Saturday, February 19, 2011

Holding On To Joy:Theatre du Reve's "The Red Balloon"

"The Red Balloon", a 1956 French film is a new incarnation of charming, courtesy of Atlanta's own Theatre du Reve', which debuted a stage version, Friday night, at 7 Stages' Theatre. The show was sold-out for the first "adult audience" showing.(Please note: this "adult audience" designation does not mean R-rated action, it simply reflects the fact that only audiences of school-children have seen the play during morning hours.This is definitely a very family-friendly play.)
Park Cofield of the Center for Puppetry Arts, has fashioned(he adapted it for the stage, and also directs it) a play that feels as magical as the original short-film.
There are puppets, balloon(s) that bob when they should, sound effects, great musique(sounds more like what it IS, in French, oui?),and a set that carries us over the French countryside and into a tiny, quaint village. Indeed, the set itself acts as another character, transporting us not only into another place, but another time, as well...
We are treated to a narrator (the always chameleon-ish Park Krausen), as a coquettish girl-woman, and a mom to our hero, Pascal(played with great ease and the perfect percentage of adorableness and spitfire, by Leandre Thivierge), who observes the action, relating it to us, in volleying bits of both French and English(no need to worry if you've lost your French, the action onstage is clear even if you do not speak French), while a whining, puffing bus(a man carrying a very very clever cardboard mock-up of said bus) scurries about, and slogs up hills(the puppetry is genius!).
I must make mention of stellar performances all-around, especially Hubert(Christof Veillon) and Street Musician (Christopher Mont).The ensemble of children is remarkable, as they are very centered and in-the-moment, which is the goal of all acting: to be spontaneous, and for each moment to appear as if you are discovering it, for the first time...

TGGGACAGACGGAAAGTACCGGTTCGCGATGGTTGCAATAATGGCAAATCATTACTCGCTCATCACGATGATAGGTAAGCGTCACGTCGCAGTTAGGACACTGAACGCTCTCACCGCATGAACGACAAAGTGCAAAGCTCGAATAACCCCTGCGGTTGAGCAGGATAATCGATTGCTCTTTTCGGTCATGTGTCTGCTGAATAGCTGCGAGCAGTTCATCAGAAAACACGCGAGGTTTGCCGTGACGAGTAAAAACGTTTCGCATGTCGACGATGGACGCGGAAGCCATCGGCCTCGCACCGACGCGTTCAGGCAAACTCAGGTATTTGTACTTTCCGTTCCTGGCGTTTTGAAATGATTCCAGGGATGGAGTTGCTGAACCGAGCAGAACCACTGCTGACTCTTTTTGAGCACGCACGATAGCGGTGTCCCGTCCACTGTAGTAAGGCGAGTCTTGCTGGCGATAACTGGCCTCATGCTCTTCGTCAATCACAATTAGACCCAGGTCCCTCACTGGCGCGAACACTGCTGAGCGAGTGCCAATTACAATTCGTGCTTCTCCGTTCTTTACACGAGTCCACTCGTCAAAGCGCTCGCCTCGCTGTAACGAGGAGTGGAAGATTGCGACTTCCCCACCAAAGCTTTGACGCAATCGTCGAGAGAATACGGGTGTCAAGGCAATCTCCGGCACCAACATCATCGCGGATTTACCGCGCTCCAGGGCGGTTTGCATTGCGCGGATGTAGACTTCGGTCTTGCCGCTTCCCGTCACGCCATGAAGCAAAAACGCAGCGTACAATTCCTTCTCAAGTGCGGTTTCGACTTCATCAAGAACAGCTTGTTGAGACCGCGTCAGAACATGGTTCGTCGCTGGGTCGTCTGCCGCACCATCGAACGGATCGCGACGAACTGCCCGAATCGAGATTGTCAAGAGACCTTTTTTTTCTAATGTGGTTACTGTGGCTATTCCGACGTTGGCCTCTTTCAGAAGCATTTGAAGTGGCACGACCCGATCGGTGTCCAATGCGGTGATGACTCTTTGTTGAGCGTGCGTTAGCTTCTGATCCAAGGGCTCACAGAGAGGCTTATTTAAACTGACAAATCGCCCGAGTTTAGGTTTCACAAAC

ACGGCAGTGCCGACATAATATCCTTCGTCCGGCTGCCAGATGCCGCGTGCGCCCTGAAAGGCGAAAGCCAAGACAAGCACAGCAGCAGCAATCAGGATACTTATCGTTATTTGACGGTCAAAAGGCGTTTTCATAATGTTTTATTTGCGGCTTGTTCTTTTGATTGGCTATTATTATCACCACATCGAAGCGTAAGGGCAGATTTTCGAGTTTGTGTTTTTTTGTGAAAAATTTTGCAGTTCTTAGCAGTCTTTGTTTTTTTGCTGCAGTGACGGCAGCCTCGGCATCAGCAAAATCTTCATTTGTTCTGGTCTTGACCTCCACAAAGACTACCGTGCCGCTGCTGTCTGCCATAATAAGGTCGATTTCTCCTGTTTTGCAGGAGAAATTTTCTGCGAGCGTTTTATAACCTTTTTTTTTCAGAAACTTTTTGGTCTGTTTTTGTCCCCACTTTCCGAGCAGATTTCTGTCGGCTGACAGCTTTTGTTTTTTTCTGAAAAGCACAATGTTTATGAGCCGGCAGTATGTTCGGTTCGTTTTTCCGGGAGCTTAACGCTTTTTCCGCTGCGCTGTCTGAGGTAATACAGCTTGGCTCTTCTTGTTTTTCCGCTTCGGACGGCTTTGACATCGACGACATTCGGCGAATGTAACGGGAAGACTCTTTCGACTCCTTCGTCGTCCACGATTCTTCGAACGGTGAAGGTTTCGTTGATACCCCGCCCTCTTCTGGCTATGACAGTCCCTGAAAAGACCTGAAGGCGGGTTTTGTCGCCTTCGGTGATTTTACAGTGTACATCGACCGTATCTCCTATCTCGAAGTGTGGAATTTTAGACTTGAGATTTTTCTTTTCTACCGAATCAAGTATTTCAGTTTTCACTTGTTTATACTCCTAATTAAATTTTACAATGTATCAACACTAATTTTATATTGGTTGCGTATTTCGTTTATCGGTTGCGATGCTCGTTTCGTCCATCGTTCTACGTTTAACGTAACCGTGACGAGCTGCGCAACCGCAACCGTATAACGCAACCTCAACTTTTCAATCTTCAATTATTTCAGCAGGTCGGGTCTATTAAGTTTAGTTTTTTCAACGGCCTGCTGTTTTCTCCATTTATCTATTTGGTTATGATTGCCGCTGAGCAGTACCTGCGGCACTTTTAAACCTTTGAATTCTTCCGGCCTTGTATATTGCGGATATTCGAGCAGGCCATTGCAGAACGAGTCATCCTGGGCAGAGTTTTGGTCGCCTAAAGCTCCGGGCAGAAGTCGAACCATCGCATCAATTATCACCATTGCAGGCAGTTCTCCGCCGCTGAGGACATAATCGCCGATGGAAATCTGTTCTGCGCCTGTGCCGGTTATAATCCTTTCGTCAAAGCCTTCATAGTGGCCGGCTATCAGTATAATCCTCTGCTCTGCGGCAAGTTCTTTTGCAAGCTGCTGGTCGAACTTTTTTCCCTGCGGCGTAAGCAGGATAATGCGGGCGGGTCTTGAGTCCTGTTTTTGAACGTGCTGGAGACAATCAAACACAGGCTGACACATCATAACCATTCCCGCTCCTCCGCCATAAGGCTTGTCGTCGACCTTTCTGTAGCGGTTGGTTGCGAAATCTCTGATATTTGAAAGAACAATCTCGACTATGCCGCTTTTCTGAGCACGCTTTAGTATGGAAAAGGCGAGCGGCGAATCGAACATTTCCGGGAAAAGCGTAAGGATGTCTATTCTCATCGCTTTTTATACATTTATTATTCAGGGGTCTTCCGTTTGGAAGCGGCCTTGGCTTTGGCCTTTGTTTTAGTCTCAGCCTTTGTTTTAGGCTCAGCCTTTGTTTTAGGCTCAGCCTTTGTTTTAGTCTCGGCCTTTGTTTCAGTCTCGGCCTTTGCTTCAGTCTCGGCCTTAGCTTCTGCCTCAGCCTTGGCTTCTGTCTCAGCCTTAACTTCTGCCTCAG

Our little hero, Pascal, discovers his "Balloon Rouge" and...hilarity ensues.

The play is rather short, and that might be a negative for adults wanting a "big"(read:long) night out, but given that this is especially entertaining for young children, why not consider inviting the kids in your life(I'm thinking nieces, nephews, neighbor's kids, grandchildren, etc....) and have a real "kid's night out", beginning with "The Red Balloon", then a hop into the car to sing songs from the show, as you head to the nearest eatery for a meal before arriving home in plenty of time to tuck the kids in, at a very reasonable hour?
You'll forget all about the nightly news with its' fires, floods, unemployment, corruption, crime sprees, and war.
This is the kind of play that actually makes you feel like a child again.
When the best part of a day could be sharing the sunshine with a balloon you found.
Or on a rainy day, sharing an umbrella with a friendly stranger(Cue the nostalgia-button here: back when no one was a stranger, and children could indulge imagination, and were actually encouraged to do so).